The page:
Make it bespoke – make it your own!

Make it bespoke – make it your own!

Meet our Grower of the Month for April, Carol Bowen Ball (@fromplot2pot2plate). In this blog post, Carol shares with us her gardening journey, what she loves to grow, and much more. Sharing tips with other gardeners/growers, she says to grow what you like rather than what everyone else is nurturing, and to make your own space ‘bespoke’ to you.

How and when did you start gardening/growing?

My earliest memories of gardening were somewhat predictably with my grandparents. My paternal grandfather was quite hands on when it came to showing his grandchildren his roses and I was always allocated the task of cutting the fresh mint for the sauce to accompany the roast lamb on Sundays. He also had an impressive number of daisies in his lawn which meant hours of daisy chain making. In contrast, my maternal grandfather, loved fuchsias (which I thought were flower ballerinas) but also had an impressive vegetable and greenhouse plot with beans, peas, tomatoes and cucumbers, which again I was tasked with picking. It is a little wonder I associate gardening or growing with food as much as flowers.

I didn’t have a garden of my own until after I was married, but because my job was as Household & Cookery Editor for Homes & Gardens magazine, I visited many, and soon began to have favourite styles I wanted to emulate. A love of structure meant that hedging and topiary appealed but I didn’t want over-restrictive formality so it has waxed and waned and adapted since those early formative years.

What I did develop however was a thirst for knowledge about plants as food and how to select, grow, cook and serve them. I was fortunate that a couple of books that I worked on helped to foster this (with the able and necessary help from experts who were early flag bearers for the organic movement). My own career took me into the recipe development sphere so I went on to write many recipe books (some specialising in salads, desserts, freezing food, eating for health and seasonal cooking), where so much of this found a wonderful audience.


How has your garden changed since you first started growing?

I have had a few ‘gardens’ from a first balcony one, to a ‘little maintenance’ small one (when busy working), to a family one, a large 8-acre wooded one, to now a 1-acre quite-likely final one.

It was a virtual blank canvas with only a little hard landscaping when we arrived but essentially has 4 areas – front, back and two sides! The front has become a formal entrance to the house, the back has a lawn but also now a long perennial border (just 3 years old) and at the kitchen side, a herb garden. I longed for a greenhouse and designated plot for growing vegetables and cut flowers which I have developed over the last year on that final side. This was my late pandemic project. This greenhouse is my sanctuary and if I could move a bed in then I would!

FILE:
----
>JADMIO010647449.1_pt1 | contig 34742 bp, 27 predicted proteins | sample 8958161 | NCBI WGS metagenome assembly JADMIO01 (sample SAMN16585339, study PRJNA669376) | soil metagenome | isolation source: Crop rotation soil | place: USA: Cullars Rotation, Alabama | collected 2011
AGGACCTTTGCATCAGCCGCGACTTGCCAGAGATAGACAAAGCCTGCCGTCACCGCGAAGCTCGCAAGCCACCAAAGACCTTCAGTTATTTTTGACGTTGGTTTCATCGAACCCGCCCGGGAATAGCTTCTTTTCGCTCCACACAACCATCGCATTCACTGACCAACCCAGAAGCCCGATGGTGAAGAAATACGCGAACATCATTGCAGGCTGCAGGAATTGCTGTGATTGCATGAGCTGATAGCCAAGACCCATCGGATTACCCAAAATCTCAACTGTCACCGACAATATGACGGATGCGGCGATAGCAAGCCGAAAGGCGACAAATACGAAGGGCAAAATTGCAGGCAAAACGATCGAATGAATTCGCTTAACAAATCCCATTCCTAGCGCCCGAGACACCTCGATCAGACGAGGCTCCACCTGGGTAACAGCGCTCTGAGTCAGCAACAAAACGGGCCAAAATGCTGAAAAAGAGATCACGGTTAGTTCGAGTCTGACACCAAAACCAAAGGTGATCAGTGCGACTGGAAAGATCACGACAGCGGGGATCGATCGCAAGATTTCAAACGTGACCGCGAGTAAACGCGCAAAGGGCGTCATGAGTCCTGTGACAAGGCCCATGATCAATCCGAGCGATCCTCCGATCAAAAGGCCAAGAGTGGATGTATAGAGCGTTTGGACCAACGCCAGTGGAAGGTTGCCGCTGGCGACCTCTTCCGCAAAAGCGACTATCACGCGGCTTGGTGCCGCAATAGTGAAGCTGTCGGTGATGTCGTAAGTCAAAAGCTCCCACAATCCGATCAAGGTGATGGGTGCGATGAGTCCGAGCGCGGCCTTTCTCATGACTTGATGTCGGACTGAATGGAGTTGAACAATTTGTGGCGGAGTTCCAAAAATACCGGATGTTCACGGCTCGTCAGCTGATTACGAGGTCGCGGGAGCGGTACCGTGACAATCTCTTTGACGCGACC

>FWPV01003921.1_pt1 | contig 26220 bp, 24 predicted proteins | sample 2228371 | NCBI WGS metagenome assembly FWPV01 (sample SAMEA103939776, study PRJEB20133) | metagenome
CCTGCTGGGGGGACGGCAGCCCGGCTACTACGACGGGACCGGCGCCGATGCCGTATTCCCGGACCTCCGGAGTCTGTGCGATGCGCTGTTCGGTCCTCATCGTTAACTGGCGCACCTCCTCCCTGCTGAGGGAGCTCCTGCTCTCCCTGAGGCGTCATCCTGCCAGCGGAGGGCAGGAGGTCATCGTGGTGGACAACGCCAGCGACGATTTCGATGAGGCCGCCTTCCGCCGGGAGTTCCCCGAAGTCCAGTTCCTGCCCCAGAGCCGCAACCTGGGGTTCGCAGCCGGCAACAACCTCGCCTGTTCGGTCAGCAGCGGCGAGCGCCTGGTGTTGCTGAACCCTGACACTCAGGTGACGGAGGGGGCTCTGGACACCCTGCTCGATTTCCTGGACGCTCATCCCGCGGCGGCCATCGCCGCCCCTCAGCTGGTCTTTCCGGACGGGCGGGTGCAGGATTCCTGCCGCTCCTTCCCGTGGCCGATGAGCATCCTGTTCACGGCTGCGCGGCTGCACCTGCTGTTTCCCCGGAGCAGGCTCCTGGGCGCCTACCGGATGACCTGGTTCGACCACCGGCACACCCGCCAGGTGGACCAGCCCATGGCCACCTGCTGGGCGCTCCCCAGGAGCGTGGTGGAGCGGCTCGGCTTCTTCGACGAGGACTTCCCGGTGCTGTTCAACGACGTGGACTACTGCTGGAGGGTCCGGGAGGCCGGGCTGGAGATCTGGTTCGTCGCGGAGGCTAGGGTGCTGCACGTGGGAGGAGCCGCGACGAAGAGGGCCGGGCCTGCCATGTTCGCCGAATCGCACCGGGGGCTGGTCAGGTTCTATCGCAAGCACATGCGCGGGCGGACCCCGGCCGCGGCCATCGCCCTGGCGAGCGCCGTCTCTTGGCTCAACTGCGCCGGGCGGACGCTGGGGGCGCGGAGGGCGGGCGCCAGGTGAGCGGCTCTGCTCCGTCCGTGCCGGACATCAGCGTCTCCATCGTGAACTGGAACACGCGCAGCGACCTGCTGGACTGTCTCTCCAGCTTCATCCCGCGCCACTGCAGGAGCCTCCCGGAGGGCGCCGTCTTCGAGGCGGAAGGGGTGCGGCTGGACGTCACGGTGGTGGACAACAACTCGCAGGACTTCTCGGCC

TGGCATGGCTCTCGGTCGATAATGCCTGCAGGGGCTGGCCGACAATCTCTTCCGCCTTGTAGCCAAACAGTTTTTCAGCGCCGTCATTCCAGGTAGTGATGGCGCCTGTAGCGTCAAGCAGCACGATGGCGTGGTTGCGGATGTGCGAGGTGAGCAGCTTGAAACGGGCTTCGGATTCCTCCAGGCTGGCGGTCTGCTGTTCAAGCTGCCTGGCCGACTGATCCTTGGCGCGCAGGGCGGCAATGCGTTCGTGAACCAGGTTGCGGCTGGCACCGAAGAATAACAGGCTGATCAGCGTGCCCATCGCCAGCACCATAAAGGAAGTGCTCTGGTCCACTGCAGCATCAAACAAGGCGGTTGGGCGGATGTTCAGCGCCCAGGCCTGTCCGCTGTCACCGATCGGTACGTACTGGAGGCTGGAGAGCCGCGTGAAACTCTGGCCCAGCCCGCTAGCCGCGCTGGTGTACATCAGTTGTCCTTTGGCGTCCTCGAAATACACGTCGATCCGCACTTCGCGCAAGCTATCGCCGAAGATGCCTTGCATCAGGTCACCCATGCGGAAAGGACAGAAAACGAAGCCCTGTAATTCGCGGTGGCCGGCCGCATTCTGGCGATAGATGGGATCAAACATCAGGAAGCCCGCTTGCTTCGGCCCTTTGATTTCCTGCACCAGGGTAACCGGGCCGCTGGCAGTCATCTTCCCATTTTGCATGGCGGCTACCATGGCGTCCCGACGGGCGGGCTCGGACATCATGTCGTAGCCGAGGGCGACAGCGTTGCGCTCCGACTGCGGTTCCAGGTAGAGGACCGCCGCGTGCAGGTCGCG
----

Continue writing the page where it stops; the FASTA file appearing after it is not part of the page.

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What do you grow? Do you have a favourite plant/vegetable crop, and why?

I have experimented with lots of crops, plants and flowers over the years and have quickly realised that soil type, location, weather and frost dates, and how much dedicated time you have often dictates success. I could have saved a great deal of time and money if I had observed what other locals were growing in their neighbouring gardens. But I have also realised that you grow to please yourself and feed your family so taking into account likes, dislikes and what brings true joy is paramount. We like peas and beans so I grow a lot of them but don’t eat many potatoes so give them a miss. My choice won’t be yours…

Also, because we love salad and eat some virtually every day, my vegetable plot and greenhouse growing reflects lots of seasonal salads of all types – many that you can’t buy ‘off the shelf’. Likewise tomatoes, peppers and chillies are a must for my cooking so I grow far more varieties than is maybe sensible.

I have inherited my paternal grandfather’s love of roses, so have many of them, but more recently have gone full tonto with dahlias – and even though they can be divas over the winter months I still keep adding to my collection.

My cutting flower garden is now my passion though and this is where I sow seeds with wild abandon – this year’s include ammi majus, sunflowers, corncockle, zinnias, cosmos, sweet peas, cerinthe, many edible flowers and my all-time favourite, malope. I am still adding to it … Nothing gives me as much pleasure as gathering an armful for a vase for the home or to give away.

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What is your typical day like, when it comes to tending your garden?

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Much to everyone’s amusement, and because I am a very early riser, I head out into the garden and to the greenhouse as soon as I can, regardless of time, light and weather conditions – and often (no, nearly always) to check everything in my slippers. One of my most used posting tags is #gardeninginmyslippers and my footwear often returns to the house very soggy.
I love the early quiet time when I can check all is well or if it is not. I always have secateurs with me for dead-heading, my camera phone for taking pics or visual reminders of what needs attention later, maybe a cup of coffee but always a sharp maybe critical eye. Seeing a garden in a different light and unusual time of day can provoke great surprising ideas.

The rest of the time is spent opening up cold frames, checking ventilation is adequate in the greenhouse, filling the watering cans from the water butt, and if it looks promising, return cushions to outside seating areas.
If the weather is poor then an hour or two in the greenhouse or orangery is fabulous for checking over the seed stores and ordering new ones and potting on seedlings. I have a comfortable chair in my greenhouse where I can also read (or doze) if the mood takes me. On a special day I might also choose to visit a garden that is on my wish or bucket list and come away with a mind full of horticultural and cooking possibilities.